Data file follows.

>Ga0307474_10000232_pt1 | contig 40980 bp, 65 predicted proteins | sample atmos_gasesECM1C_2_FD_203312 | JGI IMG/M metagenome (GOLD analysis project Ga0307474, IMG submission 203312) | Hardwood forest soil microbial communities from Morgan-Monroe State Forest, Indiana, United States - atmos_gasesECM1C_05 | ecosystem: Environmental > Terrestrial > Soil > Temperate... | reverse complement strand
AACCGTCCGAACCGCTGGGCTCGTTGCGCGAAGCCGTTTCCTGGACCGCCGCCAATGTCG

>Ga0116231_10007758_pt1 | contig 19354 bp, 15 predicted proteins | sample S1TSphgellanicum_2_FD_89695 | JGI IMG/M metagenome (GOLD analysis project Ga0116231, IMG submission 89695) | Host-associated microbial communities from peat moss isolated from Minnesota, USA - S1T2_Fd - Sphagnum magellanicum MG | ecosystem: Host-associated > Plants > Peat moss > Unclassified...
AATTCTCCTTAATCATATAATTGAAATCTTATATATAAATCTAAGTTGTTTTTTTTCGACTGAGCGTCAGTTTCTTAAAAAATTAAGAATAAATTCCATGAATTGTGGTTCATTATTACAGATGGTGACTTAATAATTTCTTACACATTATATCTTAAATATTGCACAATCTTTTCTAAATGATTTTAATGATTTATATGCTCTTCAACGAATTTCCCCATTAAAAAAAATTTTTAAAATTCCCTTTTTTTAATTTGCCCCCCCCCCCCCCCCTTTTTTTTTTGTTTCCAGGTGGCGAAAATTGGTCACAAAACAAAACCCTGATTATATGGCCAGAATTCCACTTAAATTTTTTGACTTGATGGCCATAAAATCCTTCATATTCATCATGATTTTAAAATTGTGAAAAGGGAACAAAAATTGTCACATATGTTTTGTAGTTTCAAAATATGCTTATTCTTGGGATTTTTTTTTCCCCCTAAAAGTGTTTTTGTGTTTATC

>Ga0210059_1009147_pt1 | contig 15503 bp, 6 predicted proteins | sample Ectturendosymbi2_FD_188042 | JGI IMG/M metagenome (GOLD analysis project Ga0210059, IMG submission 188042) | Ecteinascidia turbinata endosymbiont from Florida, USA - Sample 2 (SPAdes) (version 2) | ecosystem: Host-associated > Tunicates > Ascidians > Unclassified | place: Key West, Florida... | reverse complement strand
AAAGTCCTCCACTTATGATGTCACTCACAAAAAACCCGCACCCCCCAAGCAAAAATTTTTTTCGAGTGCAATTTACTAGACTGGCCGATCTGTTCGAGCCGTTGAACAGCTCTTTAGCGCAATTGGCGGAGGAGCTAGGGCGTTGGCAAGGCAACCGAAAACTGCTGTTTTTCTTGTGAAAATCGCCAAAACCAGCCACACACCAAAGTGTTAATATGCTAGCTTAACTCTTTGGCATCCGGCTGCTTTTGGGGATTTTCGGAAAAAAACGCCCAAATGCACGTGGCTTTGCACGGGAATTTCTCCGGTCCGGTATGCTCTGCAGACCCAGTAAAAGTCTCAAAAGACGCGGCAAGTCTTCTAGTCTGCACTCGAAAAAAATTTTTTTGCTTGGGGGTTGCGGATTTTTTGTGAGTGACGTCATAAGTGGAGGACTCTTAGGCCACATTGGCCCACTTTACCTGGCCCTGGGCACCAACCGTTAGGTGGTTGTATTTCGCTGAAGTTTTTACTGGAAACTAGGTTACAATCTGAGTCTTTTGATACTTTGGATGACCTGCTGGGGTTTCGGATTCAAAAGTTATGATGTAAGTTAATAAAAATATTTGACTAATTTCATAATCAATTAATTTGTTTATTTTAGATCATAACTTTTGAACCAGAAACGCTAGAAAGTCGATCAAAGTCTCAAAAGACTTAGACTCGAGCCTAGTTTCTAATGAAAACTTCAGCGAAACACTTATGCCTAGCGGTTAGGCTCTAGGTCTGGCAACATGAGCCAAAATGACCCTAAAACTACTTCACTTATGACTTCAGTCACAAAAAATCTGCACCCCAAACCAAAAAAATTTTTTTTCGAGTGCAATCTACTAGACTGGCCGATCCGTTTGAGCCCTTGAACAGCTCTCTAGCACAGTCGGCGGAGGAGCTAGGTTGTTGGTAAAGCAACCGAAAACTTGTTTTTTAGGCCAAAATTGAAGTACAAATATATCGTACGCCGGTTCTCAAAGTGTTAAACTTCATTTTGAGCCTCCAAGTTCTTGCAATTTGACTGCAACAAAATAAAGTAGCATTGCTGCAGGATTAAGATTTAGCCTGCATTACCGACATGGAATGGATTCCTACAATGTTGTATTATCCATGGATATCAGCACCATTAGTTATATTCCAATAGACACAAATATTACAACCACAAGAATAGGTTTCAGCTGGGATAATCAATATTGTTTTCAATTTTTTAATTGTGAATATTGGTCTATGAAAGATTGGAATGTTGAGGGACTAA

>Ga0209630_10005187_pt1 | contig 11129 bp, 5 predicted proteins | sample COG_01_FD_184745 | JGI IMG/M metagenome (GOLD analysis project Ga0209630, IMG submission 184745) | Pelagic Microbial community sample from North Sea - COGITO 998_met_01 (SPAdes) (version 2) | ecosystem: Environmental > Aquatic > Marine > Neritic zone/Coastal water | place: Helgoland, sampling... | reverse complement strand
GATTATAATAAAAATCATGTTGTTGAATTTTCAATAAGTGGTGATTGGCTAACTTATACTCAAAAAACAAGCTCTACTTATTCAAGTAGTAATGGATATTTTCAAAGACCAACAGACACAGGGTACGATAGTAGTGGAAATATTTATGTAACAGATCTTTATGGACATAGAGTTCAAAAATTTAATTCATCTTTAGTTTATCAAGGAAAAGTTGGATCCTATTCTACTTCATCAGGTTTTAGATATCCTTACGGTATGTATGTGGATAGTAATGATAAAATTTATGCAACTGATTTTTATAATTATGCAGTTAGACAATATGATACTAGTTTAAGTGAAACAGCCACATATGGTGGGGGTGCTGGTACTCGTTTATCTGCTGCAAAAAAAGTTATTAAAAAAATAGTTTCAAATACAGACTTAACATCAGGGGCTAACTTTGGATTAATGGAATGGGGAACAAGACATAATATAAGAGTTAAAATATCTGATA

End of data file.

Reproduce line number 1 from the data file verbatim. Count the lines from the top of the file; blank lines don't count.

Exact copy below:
>Ga0307474_10000232_pt1 | contig 40980 bp, 65 predicted proteins | sample atmos_gasesECM1C_2_FD_203312 | JGI IMG/M metagenome (GOLD analysis project Ga0307474, IMG submission 203312) | Hardwood forest soil microbial communities from Morgan-Monroe State Forest, Indiana, United States - atmos_gasesECM1C_05 | ecosystem: Environmental > Terrestrial > Soil > Temperate... | reverse complement strand